Urinary tract infections, or UTIs, are the most encountered problem in urology (Jackson). Each year, more than 7 million women present with urinary tract infections (Ebell). A large number of women who think they have UTIs actually do, but there exists patients who present with UTI symptoms. In order to determine proper diagnosis and treatment, a systematic, evidence-based practice is necessary. Evidence-based practice exists at several levels, with the highest consisting of the highest sensitivity of diagnostic tests, systematic reviews, and randomized controlled trials (Jackson).
Diagnostic tests and systematic reviews allowed clinical decision rules to be made to help diagnose UTI. However, a positive urinalysis for UTI is seventy-five percent sensitive and eighty-two percent specific for UTI, which means that eighty-one percent of women with a positive urinalysis will actually have a UTI and seventy-seven percent of patients with a negative urinalysis will not (Ebell). Judging by this, UTI cannot be ruled out even if a patient has had a negative urinalysis.
In spite of the imperfect sensitivity and specificity of urinalysis to diagnose UTI, in an emergency department of a health care facility, patient history, physical examination, and urinalysis pinpointed five variables that impacted the diagnosis of UTI: previous UTI; back pain; more than fifteen WBC per HPF; more than a few bacteria in the urine; and more than 5 RBC per HPF (Ebell). In contrast, the “expert opinion” is the lowest EBP framework category (Jackson). In the absence of urinalysis and other diagnostic testing, algorithms are available for nurse use to evaluate possible instances of UTI (Ebell).
Once diagnosis is achieved, implementation of care can be achieved with different antibiotics. Factors such as patient age could add complications, and can result in contextual antibiotic treatment. In light of studies showing varying courses in antibiotic treatment of patients of varying ages, for healthy women aged 65 and older, physician judgment can be the deciding point between shorter or longer courses of antibiotic treatment (Ebell). Furthermore, UTIs deemed “complicated” occur in women who also have diabetes mellitus, chronic renal disease, immunosuppression, and other diseases, syndromes, or irritations.
Such patients are in need of longer, broader doses of antibiotics following urine culture and empiric therapy (Ebell). Urinary tract infections can also occur in urinary catheterization. Dangers include over usage or inappropriate use of catheterization, which prompted bacteremias and gram negative infections in patients; only such evidential indicators such as neurogenic bladder and urinary retention or obstruction may permit the use of urinary catheters (Angelo). In one pilot study at NDU, a project checklist was made using Sackett’s evidence-based practice definition, regarding proper urinary catheter management (Adams and Cooke).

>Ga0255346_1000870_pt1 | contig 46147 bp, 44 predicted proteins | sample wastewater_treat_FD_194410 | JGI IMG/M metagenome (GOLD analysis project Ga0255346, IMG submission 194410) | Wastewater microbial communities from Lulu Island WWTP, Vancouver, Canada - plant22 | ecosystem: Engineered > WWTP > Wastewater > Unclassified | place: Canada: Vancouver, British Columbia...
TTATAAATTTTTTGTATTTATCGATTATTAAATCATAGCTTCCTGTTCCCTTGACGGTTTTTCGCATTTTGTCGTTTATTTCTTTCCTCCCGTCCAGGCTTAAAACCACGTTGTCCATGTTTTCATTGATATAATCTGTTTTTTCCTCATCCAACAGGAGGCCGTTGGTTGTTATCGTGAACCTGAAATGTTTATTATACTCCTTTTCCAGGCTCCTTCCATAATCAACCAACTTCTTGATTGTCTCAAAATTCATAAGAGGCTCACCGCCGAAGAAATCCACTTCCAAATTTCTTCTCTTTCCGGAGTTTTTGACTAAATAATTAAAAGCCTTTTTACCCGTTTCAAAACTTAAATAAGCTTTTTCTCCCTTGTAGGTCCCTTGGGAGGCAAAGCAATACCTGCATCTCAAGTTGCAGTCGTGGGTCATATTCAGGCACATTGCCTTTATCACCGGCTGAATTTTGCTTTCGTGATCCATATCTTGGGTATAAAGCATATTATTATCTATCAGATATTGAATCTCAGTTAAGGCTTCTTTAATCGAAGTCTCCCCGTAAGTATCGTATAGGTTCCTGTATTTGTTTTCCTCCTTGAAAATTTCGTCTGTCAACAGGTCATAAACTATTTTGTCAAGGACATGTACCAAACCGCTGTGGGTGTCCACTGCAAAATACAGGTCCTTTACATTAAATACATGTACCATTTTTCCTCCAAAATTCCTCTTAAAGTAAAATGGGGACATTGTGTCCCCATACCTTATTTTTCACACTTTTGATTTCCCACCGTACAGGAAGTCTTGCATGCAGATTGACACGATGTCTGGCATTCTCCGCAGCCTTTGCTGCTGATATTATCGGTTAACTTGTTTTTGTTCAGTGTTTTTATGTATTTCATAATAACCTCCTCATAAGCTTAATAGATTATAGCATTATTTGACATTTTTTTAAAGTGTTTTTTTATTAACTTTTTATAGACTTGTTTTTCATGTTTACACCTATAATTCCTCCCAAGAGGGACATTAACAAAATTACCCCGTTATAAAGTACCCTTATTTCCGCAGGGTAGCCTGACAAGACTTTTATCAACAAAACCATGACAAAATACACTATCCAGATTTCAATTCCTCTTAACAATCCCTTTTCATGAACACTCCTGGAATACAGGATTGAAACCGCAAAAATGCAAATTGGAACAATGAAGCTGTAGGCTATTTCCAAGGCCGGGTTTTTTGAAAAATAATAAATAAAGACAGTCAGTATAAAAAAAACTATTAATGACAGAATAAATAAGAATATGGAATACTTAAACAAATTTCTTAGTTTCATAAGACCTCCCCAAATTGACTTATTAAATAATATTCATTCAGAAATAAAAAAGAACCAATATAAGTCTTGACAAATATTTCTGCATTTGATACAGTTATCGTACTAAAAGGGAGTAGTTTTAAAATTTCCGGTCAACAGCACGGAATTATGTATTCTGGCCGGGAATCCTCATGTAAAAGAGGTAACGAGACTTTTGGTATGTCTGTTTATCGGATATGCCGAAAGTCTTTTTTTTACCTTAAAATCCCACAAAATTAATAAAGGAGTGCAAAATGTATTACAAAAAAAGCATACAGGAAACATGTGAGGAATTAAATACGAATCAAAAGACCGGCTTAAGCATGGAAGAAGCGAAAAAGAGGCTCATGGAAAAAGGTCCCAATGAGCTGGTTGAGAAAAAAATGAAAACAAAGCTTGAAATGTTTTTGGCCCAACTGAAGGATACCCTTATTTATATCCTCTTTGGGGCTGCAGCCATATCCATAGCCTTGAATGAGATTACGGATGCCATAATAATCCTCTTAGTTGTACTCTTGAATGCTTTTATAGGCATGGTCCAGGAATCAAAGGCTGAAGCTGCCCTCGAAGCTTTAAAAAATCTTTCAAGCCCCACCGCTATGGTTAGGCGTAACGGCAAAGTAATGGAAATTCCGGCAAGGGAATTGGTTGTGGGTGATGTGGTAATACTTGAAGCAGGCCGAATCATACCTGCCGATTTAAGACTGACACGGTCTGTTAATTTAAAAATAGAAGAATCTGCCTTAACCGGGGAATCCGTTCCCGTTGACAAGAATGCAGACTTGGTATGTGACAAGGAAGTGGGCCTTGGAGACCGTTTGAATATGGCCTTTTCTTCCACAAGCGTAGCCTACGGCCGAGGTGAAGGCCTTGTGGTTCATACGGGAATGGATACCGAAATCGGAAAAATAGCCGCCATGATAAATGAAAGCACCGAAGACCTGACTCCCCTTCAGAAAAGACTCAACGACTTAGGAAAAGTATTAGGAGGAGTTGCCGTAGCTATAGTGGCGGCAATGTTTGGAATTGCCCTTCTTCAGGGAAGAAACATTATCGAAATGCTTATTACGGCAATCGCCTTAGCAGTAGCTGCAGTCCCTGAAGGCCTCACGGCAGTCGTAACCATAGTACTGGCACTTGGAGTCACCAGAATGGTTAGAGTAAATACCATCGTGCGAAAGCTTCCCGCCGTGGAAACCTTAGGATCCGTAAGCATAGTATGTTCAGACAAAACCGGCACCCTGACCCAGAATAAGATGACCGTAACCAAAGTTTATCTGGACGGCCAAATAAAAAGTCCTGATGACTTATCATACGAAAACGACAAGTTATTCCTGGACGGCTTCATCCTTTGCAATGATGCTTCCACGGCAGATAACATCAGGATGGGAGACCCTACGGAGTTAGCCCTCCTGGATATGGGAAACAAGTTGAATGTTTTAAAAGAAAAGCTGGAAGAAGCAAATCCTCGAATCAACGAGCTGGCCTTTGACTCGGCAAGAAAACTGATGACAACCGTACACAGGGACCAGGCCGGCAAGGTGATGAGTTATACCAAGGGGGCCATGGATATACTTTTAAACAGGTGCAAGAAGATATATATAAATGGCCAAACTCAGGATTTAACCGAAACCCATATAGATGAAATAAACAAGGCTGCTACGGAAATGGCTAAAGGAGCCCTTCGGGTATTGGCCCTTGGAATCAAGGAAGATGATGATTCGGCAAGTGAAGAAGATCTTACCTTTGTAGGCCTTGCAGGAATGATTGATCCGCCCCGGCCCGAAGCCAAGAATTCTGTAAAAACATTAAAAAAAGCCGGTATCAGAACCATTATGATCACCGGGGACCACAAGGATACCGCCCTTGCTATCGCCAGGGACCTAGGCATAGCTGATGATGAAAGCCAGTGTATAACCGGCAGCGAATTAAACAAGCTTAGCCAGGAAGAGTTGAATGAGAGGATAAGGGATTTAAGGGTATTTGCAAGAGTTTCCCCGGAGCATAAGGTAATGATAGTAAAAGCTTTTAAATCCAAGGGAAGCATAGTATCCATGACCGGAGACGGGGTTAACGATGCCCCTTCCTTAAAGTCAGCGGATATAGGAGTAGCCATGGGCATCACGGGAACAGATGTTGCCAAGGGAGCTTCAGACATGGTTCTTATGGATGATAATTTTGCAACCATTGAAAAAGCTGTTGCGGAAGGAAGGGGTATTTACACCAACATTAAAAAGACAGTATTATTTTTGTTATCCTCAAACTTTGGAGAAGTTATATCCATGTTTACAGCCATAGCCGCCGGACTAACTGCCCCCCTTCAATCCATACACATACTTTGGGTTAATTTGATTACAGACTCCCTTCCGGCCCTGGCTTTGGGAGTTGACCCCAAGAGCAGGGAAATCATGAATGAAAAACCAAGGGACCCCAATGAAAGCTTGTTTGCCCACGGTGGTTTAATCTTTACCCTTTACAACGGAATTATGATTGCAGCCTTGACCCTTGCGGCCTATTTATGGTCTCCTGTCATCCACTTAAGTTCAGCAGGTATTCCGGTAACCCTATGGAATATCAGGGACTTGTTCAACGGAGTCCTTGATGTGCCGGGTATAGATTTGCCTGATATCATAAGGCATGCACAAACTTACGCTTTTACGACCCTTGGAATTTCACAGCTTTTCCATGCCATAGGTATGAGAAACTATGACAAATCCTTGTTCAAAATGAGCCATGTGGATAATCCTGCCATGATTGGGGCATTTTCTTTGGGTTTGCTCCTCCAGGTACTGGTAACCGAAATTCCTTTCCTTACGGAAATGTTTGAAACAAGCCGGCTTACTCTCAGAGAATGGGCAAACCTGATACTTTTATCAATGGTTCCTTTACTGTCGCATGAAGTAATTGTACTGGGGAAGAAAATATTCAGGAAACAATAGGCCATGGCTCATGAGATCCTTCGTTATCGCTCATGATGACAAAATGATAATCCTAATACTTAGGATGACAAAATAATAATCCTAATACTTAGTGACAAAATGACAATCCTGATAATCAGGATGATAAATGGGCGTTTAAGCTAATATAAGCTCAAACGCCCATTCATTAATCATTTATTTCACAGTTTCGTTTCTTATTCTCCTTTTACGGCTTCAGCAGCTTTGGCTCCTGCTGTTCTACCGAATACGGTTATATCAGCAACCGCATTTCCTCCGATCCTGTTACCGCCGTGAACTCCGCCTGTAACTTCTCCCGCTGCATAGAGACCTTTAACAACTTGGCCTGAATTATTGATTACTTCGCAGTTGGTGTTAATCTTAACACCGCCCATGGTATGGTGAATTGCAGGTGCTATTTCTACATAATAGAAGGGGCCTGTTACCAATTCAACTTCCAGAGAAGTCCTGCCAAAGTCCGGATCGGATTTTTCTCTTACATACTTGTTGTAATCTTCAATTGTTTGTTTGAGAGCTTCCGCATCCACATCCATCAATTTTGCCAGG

Possible practice guidelines include daily assessment by the nurse, who would be using an approved, validated, and reliable auditing tool (Angelo). Practice change would occur after the auditing and evaluation of catheter management. Catheters orders not meeting evidence-based guidelines would be discontinued and anchoring devices for the catheters would be used to minimize mechanical damage or dislodgement and trauma from catheterization (Angelo). Evidence-based practice makes use of data in order to provide an amenable result of lowered hospital-acquired infections, cost savings, and efficiency.
For instance, such data would include percentage of catheters inserted in the emergency department and of those, the percentage of catheters inserted in light of evidence-based indicators, such as urinalysis. The number of catheter days, numbers of catheters discontinued, and the usage of anchoring device are also useful data to consider in practice change (Angelo). Future recommendation would be to circulate the knowledge gained from an evidence-based approach in which a decrease in catheter days and a decrease in infection rates is the end result.
In conclusion, UTIs are one of the most common urologic diagnoses regardless if the infection results from urinary catheterization or from other causes. The successful lowering of numbers of cases of UTIs and treatment of UTIs can be met with a systematic, evidence-based effort in which nurses can take a large part. By following guidelines and practice changes at the behest of evidence-based practice, future health care would benefit both in cost savings as well as patient health.
Adams, Freya, and Cooke, Mary. British Journal of Nursing. 10 December 1998, pp. 1393-1399. Angelo, Ellen J. “Evidence Based Practice Guidelines Related to Urinary Catheterization. ” Union Hospital. Ebell, Mark H. Point of Care Guides. 15 January 2006. “Treating Adult Women with Suspected UTI. ” American Academy of Family Physicians. 18 November 2008 [http://www. aafp. org/afp/20060115/poc. html] Jackson, Misti. “Evidence-Based Practice for Evaluation and Management of Female Urinary Tract Infection. ” 12 June 2007.